erianaiel wrote:The system may have worked once upon a time (though I doubt that. I think it never worked but at first nobody realised what a kind of money redistribution engine it really was), but it was never reasonable nor judicially sound.
It never worked. It's a lawyer stimulus program, just as the "war on drugs" never worked and was always a prosecution/prison industry stimulus program.

Other developed countries handle this matter in the correct way, by putting people who maliciously harm others in prison.

Punishment should be a governmental function, not a private business.
erianaiel wrote:Finally, the whole process is at the mercy of a jury who will find it very easy to make a nameless and (perceived) rich entity pay out randomly large amounts of money to a recognisable (and very much like themselves) victim.
Keep in mind that an American jury consists of 12 people who have been pre-selected for their ignorance, stupidity, and susceptibility to suggestion.

The single fastest way of getting off a jury in the United States is to express an opinion of any kind.

AbyssalMage
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Re: Republicans tax plan

Post by AbyssalMage » Sat Apr 02, 2011 5:45 am

Tudamorf wrote:
AbyssalMage wrote:Definition of PUNITIVE DAMAGES: damages awarded in excess of compensation to the plaintiff to punish a defendant for a serious wrong.
Exactly, they are damages IN EXCESS of compensation. They are NOT compensating the plaintiff, by their very definition. If they were compensating the plaintiff, they'd be compensatory damages, not punitive damages.

Which goes back to the question, why should you get money that, by definition, you don't deserve?

There is no good answer for that, which is why California and many other states have adopted laws forcing punitive damages to be redirected to the State instead of being given as a windfall to lawyers and random stupid people.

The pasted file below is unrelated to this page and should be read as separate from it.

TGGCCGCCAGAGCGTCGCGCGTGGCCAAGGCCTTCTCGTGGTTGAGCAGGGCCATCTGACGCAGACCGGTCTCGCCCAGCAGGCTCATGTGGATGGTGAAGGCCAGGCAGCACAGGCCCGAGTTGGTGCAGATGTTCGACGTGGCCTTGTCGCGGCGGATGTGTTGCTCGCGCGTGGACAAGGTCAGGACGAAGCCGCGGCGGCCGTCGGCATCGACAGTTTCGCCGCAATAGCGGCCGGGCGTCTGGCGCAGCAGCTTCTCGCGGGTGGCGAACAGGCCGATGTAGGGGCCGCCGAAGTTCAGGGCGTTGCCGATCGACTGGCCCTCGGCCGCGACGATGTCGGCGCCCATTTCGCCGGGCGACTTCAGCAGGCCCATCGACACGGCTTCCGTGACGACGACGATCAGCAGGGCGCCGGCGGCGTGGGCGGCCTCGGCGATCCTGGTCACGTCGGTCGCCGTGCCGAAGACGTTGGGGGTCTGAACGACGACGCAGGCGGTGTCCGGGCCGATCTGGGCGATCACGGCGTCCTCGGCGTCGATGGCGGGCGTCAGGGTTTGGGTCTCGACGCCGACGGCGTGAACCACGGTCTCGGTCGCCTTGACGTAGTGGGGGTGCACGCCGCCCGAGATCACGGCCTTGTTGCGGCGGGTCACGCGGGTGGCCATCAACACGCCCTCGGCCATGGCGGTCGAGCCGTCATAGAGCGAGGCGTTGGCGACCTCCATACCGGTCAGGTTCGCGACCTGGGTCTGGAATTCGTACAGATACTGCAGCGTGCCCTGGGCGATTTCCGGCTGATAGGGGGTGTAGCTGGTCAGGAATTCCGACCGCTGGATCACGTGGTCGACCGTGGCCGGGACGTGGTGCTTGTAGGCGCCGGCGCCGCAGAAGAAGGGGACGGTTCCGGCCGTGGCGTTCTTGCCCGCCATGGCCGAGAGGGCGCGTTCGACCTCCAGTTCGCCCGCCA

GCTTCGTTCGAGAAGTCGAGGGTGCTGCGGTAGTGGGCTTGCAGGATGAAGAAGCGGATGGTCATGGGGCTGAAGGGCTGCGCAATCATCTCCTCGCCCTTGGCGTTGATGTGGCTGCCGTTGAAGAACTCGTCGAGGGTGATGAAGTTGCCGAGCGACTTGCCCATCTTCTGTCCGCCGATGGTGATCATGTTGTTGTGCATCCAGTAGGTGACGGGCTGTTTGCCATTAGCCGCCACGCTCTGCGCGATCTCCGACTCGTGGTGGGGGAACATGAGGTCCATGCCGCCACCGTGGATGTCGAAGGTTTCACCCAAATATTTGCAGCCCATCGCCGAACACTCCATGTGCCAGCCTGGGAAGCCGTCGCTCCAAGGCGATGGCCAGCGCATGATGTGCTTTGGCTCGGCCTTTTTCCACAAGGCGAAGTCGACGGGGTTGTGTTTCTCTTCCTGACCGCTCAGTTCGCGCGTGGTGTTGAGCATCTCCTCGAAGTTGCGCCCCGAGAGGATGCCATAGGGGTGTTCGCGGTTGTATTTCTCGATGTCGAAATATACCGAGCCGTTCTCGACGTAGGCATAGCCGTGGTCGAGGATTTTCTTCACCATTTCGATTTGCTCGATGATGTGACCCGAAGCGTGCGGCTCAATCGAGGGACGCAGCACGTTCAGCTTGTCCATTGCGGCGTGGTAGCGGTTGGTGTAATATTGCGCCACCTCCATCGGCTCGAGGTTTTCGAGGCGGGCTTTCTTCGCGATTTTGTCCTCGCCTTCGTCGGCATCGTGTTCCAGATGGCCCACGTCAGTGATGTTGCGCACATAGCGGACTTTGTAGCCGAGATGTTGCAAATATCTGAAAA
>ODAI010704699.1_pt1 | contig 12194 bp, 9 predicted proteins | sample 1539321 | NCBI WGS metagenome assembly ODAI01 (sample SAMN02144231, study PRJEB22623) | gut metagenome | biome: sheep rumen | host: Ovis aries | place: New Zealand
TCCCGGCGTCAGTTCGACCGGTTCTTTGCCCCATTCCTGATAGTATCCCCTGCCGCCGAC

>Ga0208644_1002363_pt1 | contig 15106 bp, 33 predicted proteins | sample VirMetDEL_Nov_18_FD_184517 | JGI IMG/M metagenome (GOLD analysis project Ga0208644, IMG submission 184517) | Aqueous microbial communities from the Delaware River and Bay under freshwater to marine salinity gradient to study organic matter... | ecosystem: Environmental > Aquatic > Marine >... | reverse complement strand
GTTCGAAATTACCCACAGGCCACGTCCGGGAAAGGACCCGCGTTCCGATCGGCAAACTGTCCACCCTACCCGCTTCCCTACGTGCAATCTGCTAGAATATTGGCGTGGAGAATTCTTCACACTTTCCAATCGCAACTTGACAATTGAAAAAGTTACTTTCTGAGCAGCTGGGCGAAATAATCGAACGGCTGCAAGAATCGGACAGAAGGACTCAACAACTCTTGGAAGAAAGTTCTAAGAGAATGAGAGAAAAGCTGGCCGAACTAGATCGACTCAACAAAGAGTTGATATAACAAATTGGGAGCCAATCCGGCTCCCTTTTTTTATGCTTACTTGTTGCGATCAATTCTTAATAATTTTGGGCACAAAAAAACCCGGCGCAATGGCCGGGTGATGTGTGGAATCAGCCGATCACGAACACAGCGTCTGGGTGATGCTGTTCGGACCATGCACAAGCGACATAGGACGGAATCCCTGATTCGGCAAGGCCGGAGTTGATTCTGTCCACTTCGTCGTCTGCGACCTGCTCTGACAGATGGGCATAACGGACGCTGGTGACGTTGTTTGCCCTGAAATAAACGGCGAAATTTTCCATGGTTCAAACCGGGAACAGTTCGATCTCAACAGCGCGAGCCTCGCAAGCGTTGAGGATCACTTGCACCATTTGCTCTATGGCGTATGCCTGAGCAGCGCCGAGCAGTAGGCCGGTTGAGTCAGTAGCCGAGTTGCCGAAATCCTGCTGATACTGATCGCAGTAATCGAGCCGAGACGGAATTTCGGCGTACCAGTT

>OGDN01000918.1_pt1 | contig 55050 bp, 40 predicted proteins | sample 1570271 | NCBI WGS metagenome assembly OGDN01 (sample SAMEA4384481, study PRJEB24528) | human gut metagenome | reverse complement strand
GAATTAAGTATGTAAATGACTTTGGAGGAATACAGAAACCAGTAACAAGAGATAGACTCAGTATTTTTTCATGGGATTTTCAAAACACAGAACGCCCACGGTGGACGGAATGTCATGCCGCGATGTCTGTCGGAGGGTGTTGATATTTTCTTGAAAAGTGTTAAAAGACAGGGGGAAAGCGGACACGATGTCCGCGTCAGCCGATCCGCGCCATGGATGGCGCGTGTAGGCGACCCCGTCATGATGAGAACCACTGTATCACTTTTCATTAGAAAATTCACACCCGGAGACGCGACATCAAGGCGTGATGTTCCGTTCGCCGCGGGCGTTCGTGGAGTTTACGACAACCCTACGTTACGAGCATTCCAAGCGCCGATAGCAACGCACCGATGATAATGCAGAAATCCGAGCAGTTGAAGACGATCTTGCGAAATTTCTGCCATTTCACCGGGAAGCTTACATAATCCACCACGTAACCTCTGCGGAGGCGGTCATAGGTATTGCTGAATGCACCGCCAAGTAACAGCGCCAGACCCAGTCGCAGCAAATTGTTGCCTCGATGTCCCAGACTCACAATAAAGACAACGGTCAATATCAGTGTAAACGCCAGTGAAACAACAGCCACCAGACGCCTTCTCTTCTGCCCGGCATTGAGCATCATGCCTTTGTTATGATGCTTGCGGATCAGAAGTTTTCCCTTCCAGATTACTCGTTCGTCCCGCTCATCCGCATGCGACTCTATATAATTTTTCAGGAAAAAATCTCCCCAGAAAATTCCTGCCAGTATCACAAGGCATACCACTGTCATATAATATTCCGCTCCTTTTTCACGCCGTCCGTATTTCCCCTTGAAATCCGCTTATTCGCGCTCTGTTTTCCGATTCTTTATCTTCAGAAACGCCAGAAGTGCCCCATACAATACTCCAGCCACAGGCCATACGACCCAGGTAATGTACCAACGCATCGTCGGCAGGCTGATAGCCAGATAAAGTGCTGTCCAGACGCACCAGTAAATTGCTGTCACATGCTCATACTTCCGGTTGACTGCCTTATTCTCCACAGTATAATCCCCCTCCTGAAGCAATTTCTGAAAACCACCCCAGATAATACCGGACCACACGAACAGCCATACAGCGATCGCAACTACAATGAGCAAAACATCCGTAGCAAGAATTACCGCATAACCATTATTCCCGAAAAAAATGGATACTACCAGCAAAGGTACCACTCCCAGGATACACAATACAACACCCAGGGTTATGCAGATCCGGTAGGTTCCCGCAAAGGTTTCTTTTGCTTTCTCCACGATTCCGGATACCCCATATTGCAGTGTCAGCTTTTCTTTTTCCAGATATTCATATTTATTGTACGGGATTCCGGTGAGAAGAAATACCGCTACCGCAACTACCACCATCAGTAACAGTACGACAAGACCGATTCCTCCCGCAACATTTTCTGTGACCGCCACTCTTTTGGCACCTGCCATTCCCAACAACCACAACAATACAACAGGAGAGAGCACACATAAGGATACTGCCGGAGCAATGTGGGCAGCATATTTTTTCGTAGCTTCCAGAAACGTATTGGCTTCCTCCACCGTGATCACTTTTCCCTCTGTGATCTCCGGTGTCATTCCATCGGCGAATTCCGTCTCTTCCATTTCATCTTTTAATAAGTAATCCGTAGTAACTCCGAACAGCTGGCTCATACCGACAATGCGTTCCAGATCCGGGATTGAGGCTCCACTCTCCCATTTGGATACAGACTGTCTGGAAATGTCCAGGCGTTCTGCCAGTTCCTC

Well then what should the other option be?
I know you don't like the idea of citizens taking the law into there own hands, but thats exactly where it should be IMHO. Prosecuters represent "the people" supposedly incase you forgot. So if a prosecuter can represent you? Why shouldn't you be able to represent yourself? You have a court of law to mediate/oversee the proceding. And I would love the option of throwing some of these A-hole buisness people in jail but civil court doesn't give you that option, so punitive damages beyong compesation is the only recourse left.

If you consider "random stupid people" people like the McDonalds lady, ya, they are stupid and we agree, they have no buisness getting the sum they were finally awarded after appeals. But if you consider "random stupid people" who have toxic waste dumped in their lakes and drinking water, then get sick and die from it (Trying to think of the case but can't off the top of my head) then, no, your the stupid person. We can both think of multiple instances where Punitive Damages were awarded to stupid people, but I can think of many where they were rightfully awarded to individuals for a serious wrong.
AbyssalMage wrote:You missed mine...Why do you think all lawyers are "cold hearted bastards" who only look out after themselves and their collegues?
Human nature.
Thats a "glass empty" perspective and I don't agree with it, but its how you feel.

AbyssalMage
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Re: Republicans tax plan

Post by AbyssalMage » Sat Apr 02, 2011 6:01 am

Tudamorf wrote: There is no good answer for that, which is why California and many other states have adopted laws forcing punitive damages to be redirected to the State instead of being given as a windfall to lawyers and random stupid people.